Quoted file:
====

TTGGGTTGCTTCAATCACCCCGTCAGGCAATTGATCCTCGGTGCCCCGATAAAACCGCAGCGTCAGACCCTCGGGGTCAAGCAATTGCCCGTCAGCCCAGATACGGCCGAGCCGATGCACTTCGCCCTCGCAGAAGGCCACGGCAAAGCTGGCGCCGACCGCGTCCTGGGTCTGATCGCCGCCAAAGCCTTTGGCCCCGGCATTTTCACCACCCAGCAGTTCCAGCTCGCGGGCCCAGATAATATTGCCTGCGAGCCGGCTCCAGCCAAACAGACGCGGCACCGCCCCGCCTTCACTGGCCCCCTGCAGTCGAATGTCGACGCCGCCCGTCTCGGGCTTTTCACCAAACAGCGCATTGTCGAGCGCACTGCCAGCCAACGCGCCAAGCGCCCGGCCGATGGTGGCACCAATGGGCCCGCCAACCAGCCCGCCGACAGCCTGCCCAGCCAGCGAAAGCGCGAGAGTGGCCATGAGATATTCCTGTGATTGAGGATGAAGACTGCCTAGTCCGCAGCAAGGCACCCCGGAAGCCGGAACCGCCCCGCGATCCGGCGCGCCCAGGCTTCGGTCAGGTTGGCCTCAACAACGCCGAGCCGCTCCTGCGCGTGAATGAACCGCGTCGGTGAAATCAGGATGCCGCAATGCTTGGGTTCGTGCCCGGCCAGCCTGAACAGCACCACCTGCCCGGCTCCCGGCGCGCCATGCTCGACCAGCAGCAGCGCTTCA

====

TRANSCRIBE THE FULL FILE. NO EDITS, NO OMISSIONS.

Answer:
TTGGGTTGCTTCAATCACCCCGTCAGGCAATTGATCCTCGGTGCCCCGATAAAACCGCAGCGTCAGACCCTCGGGGTCAAGCAATTGCCCGTCAGCCCAGATACGGCCGAGCCGATGCACTTCGCCCTCGCAGAAGGCCACGGCAAAGCTGGCGCCGACCGCGTCCTGGGTCTGATCGCCGCCAAAGCCTTTGGCCCCGGCATTTTCACCACCCAGCAGTTCCAGCTCGCGGGCCCAGATAATATTGCCTGCGAGCCGGCTCCAGCCAAACAGACGCGGCACCGCCCCGCCTTCACTGGCCCCCTGCAGTCGAATGTCGACGCCGCCCGTCTCGGGCTTTTCACCAAACAGCGCATTGTCGAGCGCACTGCCAGCCAACGCGCCAAGCGCCCGGCCGATGGTGGCACCAATGGGCCCGCCAACCAGCCCGCCGACAGCCTGCCCAGCCAGCGAAAGCGCGAGAGTGGCCATGAGATATTCCTGTGATTGAGGATGAAGACTGCCTAGTCCGCAGCAAGGCACCCCGGAAGCCGGAACCGCCCCGCGATCCGGCGCGCCCAGGCTTCGGTCAGGTTGGCCTCAACAACGCCGAGCCGCTCCTGCGCGTGAATGAACCGCGTCGGTGAAATCAGGATGCCGCAATGCTTGGGTTCGTGCCCGGCCAGCCTGAACAGCACCACCTGCCCGGCTCCCGGCGCGCCATGCTCGACCAGCAGCAGCGCTTCA